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Making preservation more energy efficient
While commissioners were approving brownfields for the Kendall and Flat Iron historic renovations last week, Second Ward City Commissioner David LaGrand took a “left turn” by suggesting that historic preservationists and environmentalists need to talk with each other because some of the preservation standards that developers have to follow aren’t always as energy efficient as these guidelines could be.
Using the Flat Iron project as his example, LaGrand pointed out that one standard won’t let Locus Development replace the three buildings’ double-hung windows with casement windows, even if the casements were made to look like double-hung windows. He also said a casement is a more energy-efficient window than a double-hung. Casement windows open vertically, most often with a crank, and are popular in Europe.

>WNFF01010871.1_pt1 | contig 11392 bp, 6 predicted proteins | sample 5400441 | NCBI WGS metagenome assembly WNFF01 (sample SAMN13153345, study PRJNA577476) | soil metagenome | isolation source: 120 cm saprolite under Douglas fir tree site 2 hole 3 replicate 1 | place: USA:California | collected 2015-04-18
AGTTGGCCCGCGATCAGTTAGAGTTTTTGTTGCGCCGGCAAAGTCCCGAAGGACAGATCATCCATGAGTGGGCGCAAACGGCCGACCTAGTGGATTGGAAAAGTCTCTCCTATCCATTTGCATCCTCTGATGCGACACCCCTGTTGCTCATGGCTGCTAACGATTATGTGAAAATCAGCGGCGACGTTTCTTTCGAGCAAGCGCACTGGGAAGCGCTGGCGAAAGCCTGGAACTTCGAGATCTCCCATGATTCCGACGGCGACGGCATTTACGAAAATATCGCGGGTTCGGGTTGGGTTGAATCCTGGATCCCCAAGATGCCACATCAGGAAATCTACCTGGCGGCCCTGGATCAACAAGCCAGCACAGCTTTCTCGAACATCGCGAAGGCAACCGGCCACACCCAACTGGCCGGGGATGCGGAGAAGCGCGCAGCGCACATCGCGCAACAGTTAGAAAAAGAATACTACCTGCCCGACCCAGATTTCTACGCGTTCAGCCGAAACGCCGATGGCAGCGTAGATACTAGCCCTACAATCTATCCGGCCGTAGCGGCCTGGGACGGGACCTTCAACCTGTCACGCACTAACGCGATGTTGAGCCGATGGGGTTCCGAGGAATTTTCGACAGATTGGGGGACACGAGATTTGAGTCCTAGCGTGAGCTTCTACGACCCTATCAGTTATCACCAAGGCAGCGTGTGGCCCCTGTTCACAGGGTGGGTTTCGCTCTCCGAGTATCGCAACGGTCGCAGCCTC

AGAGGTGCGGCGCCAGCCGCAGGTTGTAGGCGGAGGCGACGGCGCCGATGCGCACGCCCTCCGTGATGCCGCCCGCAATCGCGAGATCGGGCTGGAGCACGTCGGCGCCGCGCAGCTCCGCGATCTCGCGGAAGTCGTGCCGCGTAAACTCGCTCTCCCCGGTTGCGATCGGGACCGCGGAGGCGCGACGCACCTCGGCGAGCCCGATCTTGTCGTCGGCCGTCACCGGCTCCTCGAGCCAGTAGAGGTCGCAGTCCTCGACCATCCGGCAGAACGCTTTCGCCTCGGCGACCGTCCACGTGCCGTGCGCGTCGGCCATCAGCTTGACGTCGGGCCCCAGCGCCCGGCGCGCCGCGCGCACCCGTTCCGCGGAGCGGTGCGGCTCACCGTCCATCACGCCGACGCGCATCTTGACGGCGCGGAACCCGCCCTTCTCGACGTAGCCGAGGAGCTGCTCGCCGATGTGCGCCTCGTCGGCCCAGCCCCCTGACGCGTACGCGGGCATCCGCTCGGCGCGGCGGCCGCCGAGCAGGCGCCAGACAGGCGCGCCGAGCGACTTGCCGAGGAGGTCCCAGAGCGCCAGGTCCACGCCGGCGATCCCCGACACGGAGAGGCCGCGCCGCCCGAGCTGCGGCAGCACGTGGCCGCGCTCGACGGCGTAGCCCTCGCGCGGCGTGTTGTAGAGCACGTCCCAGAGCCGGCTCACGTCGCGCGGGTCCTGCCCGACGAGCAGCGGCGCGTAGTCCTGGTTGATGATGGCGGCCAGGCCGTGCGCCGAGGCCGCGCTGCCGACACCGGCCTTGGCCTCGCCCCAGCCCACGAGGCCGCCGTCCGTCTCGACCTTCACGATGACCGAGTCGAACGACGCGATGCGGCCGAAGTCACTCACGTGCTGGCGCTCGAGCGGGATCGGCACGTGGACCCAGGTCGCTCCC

LaGrand said historical preservationists need to “aggressively” incorporate environmental guidelines into the process so renovations can be as energy efficient as possible. First Ward Commissioner Walt Gutowski, who has restored buildings, agreed with LaGrand.
Mayor George Heartwell noted that most preservation rules come from federal and state governments, but he added that changes made to regulations often begin at the local level. Heartwell said members of the city’s Historic Preservation Commission should be invited to the commission’s next briefing session to discuss how these standards could be made more energy efficient.